ers players in order to get tne most out of
the talent available.
Kick-off time tonieht is 7 n m
and from all indication. Jamboree
attendance and enthusiasm amnnn-
. . ... ...
tne iootoaii-ioving public, the in-
terscnooi grid campaign for 1957
should be the best ever and a new
record attendance figure might b
It's time for
Four Roses Bourbon
AVAILABLE IN YOUR CANAL ZONE CLUB
CIA. CYRNOS S. A.
NOW... 3 WAYS SAFER
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COMPLETE STOCK 14" TIRES (or ALL MODELS 1957 CARS
USE Our BUDGET PLAN : : I V HAVE YOUR TIRES BALANCED
FR OCTOBER 11, 1957
TBI PANAMA AMERICA AN INDEPENDENT DAttT NEWSPAPER v
Oct. li! KacetraM
Fifth Series Racers
In Six Furlong Dash
Eight of the President Remon racetrack's fifth
series imported thoroughbreds will match strides in
the $500 "Columbus Day Handicap" (Handicap Dia
de la Raza) tomorrow afternoon over a distance of
The field includes four promis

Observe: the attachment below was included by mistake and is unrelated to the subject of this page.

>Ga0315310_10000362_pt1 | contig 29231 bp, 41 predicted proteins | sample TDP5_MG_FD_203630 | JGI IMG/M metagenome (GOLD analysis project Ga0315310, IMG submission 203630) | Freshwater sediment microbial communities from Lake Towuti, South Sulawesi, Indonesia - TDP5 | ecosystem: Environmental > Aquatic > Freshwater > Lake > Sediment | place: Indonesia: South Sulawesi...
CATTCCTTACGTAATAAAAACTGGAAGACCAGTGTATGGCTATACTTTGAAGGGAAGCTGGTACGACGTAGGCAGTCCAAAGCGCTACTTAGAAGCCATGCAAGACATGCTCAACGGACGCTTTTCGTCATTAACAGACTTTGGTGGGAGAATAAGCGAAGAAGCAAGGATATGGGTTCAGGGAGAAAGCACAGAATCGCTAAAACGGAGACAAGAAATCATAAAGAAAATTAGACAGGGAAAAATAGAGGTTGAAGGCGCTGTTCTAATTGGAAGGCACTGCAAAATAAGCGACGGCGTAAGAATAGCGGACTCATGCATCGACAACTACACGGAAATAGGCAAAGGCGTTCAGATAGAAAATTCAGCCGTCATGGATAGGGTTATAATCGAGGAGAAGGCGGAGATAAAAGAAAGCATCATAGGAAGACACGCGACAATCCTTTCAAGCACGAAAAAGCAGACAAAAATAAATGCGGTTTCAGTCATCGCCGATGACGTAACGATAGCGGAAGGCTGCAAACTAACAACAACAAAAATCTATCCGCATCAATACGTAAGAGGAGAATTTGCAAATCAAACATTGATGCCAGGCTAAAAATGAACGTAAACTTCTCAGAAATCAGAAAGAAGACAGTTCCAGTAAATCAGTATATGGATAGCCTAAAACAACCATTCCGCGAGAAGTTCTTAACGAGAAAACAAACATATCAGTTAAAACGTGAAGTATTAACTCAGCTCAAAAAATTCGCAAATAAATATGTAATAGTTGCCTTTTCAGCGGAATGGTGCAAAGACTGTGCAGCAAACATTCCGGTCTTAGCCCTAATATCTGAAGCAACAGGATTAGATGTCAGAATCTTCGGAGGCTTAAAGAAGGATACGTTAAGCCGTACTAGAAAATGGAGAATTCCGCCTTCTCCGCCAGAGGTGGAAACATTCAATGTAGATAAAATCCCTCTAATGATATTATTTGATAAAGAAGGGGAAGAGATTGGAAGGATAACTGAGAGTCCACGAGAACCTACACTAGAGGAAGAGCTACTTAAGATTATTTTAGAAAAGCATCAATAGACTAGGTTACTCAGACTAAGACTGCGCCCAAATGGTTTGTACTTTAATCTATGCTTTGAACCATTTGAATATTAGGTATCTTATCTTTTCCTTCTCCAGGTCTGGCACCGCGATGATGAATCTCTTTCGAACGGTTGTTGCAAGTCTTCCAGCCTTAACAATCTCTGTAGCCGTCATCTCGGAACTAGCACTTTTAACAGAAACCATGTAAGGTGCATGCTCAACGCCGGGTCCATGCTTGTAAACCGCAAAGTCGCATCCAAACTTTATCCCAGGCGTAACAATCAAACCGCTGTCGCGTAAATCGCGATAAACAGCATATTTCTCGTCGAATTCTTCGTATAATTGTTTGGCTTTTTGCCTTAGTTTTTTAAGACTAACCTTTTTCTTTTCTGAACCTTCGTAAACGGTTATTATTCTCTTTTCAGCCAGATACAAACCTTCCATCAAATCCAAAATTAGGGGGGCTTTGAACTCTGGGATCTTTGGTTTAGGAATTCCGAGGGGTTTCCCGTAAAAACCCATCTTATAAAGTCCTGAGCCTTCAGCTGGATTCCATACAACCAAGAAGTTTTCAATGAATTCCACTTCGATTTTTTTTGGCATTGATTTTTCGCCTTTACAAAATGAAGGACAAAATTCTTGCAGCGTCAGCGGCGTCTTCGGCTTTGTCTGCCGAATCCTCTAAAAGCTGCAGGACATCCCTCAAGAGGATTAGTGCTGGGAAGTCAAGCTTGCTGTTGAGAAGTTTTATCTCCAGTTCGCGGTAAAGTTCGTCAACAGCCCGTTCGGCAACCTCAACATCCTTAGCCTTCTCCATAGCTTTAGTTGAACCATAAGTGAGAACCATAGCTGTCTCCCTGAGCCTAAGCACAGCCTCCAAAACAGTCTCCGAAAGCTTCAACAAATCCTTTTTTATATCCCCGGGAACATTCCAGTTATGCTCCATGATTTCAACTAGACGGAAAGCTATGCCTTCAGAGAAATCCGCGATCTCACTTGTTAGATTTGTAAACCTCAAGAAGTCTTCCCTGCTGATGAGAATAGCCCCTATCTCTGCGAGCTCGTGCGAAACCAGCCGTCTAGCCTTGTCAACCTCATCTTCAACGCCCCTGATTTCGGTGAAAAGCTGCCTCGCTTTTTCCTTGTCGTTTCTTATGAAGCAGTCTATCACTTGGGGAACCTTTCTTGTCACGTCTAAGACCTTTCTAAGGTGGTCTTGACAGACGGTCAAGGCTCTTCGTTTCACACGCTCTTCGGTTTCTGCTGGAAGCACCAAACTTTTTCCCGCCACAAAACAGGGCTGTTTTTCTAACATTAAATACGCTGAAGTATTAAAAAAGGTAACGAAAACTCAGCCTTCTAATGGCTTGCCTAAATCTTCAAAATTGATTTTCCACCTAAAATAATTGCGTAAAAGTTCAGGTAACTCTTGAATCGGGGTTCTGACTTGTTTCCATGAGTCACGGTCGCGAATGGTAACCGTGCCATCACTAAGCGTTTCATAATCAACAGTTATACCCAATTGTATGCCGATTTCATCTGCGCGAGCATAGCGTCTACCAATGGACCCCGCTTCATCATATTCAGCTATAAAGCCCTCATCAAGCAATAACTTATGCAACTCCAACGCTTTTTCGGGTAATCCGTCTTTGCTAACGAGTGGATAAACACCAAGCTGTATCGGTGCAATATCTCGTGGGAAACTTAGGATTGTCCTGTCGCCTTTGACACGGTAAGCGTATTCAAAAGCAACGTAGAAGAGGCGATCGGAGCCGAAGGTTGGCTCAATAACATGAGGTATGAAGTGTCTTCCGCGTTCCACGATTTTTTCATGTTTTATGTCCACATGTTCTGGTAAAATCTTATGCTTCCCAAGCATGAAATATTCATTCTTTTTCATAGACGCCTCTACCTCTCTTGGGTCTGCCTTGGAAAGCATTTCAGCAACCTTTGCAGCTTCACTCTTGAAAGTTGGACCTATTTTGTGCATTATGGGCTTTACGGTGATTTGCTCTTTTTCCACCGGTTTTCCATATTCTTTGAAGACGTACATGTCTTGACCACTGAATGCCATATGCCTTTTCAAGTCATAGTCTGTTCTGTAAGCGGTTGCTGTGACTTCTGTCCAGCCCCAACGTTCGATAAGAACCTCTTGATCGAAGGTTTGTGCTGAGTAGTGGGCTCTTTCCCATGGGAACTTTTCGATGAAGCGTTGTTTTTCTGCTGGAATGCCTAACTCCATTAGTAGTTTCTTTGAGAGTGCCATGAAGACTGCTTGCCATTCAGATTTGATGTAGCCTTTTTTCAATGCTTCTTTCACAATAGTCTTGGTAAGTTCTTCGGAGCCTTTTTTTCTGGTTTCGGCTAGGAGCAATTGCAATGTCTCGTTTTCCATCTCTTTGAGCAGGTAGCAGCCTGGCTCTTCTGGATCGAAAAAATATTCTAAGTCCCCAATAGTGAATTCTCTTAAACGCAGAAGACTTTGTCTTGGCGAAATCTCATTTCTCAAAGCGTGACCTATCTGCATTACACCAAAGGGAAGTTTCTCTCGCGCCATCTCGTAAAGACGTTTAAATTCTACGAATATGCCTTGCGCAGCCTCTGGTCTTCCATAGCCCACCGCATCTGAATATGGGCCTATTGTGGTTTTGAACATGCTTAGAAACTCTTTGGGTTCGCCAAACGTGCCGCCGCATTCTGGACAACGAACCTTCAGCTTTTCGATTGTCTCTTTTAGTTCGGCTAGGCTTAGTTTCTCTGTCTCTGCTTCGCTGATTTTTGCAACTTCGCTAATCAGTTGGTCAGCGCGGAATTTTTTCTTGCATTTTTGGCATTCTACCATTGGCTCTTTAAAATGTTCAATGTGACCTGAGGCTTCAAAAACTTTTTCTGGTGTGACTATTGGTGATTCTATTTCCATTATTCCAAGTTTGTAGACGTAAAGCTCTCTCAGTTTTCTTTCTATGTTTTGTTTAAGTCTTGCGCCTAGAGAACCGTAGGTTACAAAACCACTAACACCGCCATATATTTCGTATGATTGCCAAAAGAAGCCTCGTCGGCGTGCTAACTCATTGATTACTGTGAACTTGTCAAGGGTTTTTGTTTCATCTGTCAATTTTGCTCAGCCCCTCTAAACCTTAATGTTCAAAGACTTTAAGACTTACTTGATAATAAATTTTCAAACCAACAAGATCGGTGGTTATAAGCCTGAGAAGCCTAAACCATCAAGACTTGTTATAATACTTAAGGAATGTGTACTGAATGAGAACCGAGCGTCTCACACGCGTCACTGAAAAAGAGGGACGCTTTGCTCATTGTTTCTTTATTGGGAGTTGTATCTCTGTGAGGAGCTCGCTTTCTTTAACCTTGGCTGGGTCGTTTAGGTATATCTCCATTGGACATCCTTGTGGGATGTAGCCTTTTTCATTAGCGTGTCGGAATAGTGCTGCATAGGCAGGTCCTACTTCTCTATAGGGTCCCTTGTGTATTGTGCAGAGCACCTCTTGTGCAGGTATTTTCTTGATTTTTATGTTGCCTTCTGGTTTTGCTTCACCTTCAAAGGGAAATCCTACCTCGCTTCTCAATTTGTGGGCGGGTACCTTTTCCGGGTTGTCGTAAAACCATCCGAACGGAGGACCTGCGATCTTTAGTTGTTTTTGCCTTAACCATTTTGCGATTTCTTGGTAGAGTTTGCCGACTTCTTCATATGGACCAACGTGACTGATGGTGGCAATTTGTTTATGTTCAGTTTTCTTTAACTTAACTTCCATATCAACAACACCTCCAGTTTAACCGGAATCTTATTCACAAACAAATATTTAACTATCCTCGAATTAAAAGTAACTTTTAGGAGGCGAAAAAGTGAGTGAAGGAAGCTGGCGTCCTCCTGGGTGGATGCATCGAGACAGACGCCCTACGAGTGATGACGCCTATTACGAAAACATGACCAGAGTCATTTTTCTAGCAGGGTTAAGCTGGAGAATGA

ing newcomers that should be rac
ing against tne tracics Dest in tne
near future. They are Delta, Sing-
ful, Canoe and Blue Sky. Others
entered to dispute tne purse and
lilver trophy are Oliver Very good,
Alhajar and Elko.
Delta, Singful, Blue Sky, Oliver
and Verygood are all winners their
previous times out. Delta scored
an impressive three-quarters of a
length victory in his debut last
Sunday. Singful is fresh from three
consecutive wins while the other
three also looked good winning
their last time out.
Oliver and Delta are the pros pros-nective
nective pros-nective co-favorite for this wide
open race. Blue Sky and SingfulJ
01 course, are sure io j:ei pieniy
of backing m the mutuels too. Ca
noe, a classic winner only a fort fortnight
night fortnight ago, raced poorly last week weekend
end weekend and should be rank outsid outsider